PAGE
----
Phoenix here! This is a little late because we've had some difficulties, and someone else was actually going to write it then we had a last minute replacement. My husband stepped up to write this since otherwise he can't be involved in the story (he's not allowed to try for a tribute etc).
SOOOO here's the final eight interview seen through the eyes of a Capitol snob.
The chapter update comes in about an hour. I'm pretty sure it's something you've ALL been waiting for!
The Final Eight Interviews: No One Cares
Midnight in the Owlery
As I start my annual trip to the districts, I already can't wait to get back. I'm risking starving and losing track of the fashion trends. By the time I return this year, someone may laugh at the way that I have my beard split into two blue and purple points.
I look behind me at my assistant, Rigel, who is dragging the cases of camera equipment and supplies. With no car to be had, we leave the dusty, miserable village and reach the dusty, miserable road beyond. "You still have the cheese, don't you?"
"I still have everything. And I want to thank you again for this wonderful opportunity, Mister Apollo, to see the rest of Panem. There's nothing that I like better than getting outside…"
I grunt in frustration. I don't care about my assistant's peculiarities, only hers. At the moment, I feel more interest in getting out of the hot District Ten sun. "You haven't let the Muenster and Mozzarella touch each other, have you? I know that they look alike, but they're not the same."
"No, no," Rigel assures me. "But I just saw a huge herd of cattle. We might find some fresh…"
The sound of my knocking drowns out his shrill voice. A tall, sun-darkened boy answers the door. For a moment, his eyes widen in surprise, but he quickly puts on a smile. "What can I do for you gentlemen?"
He knows that I came from the capital. Somehow, people always know. "Never mind. I've got the wrong house. I was looking for vicious Aleah's family."
An attractively-dressed girl, even by capital standards, edges into the room. "Oooh! You're in the right place. Come in!"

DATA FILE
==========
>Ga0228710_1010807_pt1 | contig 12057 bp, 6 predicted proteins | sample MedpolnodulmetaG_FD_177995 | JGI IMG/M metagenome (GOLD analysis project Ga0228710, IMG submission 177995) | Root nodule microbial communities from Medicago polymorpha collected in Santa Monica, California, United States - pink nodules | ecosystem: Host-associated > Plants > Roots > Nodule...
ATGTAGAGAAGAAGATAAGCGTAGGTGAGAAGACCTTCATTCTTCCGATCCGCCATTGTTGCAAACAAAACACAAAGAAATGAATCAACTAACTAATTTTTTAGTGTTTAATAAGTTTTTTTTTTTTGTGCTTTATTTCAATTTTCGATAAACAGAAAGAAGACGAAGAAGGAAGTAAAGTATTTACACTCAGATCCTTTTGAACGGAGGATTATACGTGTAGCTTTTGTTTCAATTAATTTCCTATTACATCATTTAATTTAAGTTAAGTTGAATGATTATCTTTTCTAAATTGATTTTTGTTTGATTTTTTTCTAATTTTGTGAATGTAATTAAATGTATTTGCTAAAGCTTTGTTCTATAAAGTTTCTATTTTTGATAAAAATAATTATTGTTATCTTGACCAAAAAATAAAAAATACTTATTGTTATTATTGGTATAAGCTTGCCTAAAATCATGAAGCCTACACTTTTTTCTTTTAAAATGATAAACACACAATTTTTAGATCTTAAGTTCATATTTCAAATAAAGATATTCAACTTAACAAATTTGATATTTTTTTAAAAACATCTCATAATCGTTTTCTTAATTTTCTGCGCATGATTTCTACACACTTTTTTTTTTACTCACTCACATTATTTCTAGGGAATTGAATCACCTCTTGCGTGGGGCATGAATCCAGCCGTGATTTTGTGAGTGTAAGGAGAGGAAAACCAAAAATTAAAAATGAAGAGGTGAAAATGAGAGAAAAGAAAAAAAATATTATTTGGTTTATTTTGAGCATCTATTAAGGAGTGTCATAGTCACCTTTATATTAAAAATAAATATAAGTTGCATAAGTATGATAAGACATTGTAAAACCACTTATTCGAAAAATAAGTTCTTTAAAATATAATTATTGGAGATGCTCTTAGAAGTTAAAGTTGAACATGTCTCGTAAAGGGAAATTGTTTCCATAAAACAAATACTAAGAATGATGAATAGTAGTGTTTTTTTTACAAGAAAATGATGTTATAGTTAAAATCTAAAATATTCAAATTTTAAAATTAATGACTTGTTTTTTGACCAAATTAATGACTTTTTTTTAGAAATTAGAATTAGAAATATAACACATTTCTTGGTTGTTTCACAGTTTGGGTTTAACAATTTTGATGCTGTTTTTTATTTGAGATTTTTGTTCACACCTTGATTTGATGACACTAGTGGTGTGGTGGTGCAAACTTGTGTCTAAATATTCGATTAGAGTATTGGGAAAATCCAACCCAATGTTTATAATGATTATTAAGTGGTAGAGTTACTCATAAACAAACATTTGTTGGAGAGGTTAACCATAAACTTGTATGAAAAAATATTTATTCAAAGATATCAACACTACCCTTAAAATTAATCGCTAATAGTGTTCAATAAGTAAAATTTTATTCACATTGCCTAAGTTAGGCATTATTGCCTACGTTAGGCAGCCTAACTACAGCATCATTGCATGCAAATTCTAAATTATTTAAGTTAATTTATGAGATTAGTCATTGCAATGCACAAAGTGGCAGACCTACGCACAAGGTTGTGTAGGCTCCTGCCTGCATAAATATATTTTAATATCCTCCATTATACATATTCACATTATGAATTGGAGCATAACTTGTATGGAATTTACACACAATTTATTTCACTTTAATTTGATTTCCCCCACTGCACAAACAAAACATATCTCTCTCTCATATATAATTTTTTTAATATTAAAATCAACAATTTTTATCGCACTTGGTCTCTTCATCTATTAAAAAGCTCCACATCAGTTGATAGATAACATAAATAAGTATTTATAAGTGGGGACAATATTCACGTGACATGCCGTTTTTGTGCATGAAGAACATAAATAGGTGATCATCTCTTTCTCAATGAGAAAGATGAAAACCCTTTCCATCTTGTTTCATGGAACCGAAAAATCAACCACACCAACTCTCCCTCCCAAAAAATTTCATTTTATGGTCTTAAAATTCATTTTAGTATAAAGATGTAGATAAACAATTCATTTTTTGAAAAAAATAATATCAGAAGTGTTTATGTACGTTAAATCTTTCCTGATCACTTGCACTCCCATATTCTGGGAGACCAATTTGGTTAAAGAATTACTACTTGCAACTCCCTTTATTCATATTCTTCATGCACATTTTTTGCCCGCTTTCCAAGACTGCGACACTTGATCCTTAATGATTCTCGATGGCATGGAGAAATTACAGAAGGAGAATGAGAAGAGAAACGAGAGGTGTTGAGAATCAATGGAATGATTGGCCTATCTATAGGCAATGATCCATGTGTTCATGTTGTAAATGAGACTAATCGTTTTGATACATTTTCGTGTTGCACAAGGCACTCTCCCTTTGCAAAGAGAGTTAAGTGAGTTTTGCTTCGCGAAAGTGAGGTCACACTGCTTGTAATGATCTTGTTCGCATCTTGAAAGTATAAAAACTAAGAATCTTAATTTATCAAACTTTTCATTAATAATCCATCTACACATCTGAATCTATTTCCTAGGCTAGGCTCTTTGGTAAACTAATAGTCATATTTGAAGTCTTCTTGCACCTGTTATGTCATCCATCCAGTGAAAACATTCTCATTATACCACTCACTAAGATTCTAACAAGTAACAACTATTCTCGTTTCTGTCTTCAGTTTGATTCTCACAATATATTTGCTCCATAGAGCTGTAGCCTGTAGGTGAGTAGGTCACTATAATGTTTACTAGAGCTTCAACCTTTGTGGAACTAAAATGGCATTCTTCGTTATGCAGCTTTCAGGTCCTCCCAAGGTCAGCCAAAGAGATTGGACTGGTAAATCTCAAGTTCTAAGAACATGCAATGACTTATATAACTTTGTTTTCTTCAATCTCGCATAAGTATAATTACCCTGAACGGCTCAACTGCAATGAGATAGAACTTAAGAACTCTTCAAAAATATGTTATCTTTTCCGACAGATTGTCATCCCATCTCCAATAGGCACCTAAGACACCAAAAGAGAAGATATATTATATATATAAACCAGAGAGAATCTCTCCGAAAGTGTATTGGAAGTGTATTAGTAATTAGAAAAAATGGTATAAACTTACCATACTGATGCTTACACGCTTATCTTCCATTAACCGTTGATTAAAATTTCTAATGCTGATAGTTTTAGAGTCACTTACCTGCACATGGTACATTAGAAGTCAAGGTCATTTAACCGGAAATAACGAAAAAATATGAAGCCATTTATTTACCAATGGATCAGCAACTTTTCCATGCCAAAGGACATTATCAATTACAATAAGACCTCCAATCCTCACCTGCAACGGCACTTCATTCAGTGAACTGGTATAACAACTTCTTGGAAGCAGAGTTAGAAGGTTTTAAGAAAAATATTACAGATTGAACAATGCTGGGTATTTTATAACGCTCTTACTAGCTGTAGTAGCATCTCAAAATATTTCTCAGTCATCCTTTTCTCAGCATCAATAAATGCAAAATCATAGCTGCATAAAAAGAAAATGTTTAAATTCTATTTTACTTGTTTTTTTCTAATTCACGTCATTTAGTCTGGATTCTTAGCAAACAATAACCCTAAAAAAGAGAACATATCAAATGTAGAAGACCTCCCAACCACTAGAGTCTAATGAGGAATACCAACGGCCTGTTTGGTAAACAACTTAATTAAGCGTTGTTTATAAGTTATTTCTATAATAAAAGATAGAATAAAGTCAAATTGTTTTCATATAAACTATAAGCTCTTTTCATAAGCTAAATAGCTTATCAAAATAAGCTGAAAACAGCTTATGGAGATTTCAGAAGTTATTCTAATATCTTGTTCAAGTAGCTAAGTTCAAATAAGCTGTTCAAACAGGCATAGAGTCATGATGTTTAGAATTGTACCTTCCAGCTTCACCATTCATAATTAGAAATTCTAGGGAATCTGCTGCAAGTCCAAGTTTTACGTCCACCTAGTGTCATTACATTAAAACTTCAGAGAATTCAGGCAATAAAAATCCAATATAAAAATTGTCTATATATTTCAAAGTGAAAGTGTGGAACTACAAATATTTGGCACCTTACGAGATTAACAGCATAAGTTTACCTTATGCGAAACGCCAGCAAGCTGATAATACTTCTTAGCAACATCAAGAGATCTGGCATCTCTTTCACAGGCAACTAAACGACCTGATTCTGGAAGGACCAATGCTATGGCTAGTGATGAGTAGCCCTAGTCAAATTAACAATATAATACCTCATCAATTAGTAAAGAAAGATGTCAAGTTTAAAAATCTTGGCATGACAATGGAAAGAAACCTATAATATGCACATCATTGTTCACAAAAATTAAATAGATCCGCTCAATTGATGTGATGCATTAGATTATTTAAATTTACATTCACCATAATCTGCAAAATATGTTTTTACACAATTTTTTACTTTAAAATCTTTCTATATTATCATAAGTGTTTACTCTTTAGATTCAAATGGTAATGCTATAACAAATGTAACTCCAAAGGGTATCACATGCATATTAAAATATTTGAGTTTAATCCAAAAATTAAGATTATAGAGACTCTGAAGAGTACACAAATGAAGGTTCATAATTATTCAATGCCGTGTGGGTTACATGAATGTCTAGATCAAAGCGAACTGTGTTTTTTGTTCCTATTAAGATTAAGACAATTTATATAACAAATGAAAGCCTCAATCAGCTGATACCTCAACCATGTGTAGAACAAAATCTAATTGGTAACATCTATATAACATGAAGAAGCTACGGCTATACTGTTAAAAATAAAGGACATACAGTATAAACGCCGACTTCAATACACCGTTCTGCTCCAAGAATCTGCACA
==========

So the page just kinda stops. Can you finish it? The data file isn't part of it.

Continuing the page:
I know them now as Aleah's twin brother Sean and sister Talia. By the time that Rigel has the camera equipment unpacked, little Yianna and the parents have gathered. Eager to finish and edit my tapes in a nice capital sauna, I start.
"Aleah has two kills in the games. Are you surprised that she had it in her?"
"She's been killing my sanity for years," Talia pipes up.
Her mother speaks more evenly. "Aleah has never cared for social graces. I never doubted that she would do what she had to do to come home to us." She wipes away a tear. "I just hope it's soon."
The usual consolation for the sobbing I get every year is that I don't have to deal with it on the trains. The way that Rigel sniffles behind the camera, though, tells me that this year will be different.
"What will you do if she does come home?" I ask.
"I'll be alive again," Sean answers. "I miss my sister more than I can tell you. If she doesn't come home I don't even know what I'll do."
The room grows silent except for Rigel's sniffling. I'll have to edit that out later. Finally, Mr. Armani speaks up. "She's got chores to catch up on. It's not easy owning a ranch in District Ten."
"Ask me something!" pudgy Yianna pipes up. "I want to answer for TV!"
"Wouldn't you like to get reaped, too, so that you can answer lots of questions for all of Panem?"
Her face falls. "I don't think so."
Sean leaps forward. "You need to go now!"
I nod to Rigel, who starts folding up the equipment. "Sure thing kiddo, I can't wait."
My destination in District Nine is closer to the tracks, and the streets are far less dusty. Even so, the jailhouse stinks and it takes a large slice of pepper jack to take the taste of mildew out of my mouth. The walls are peeling paint but I can throw another backdrop behind the shot later on. Capital audiences don't need to see rusting bars and filthy walls. I'll let them see the prisoners in a pleasant whitewashed room. I let the other five crowd into the shot with Ari Locus' father. There's not room for them to go anywhere else, anyway.
It doesn't take me long to start. "I think everyone watching this year's Hunger Games has the same question. Ari left a perfectly good sword on the ground and refuses to kill anyone. Why is your son such a wuss?"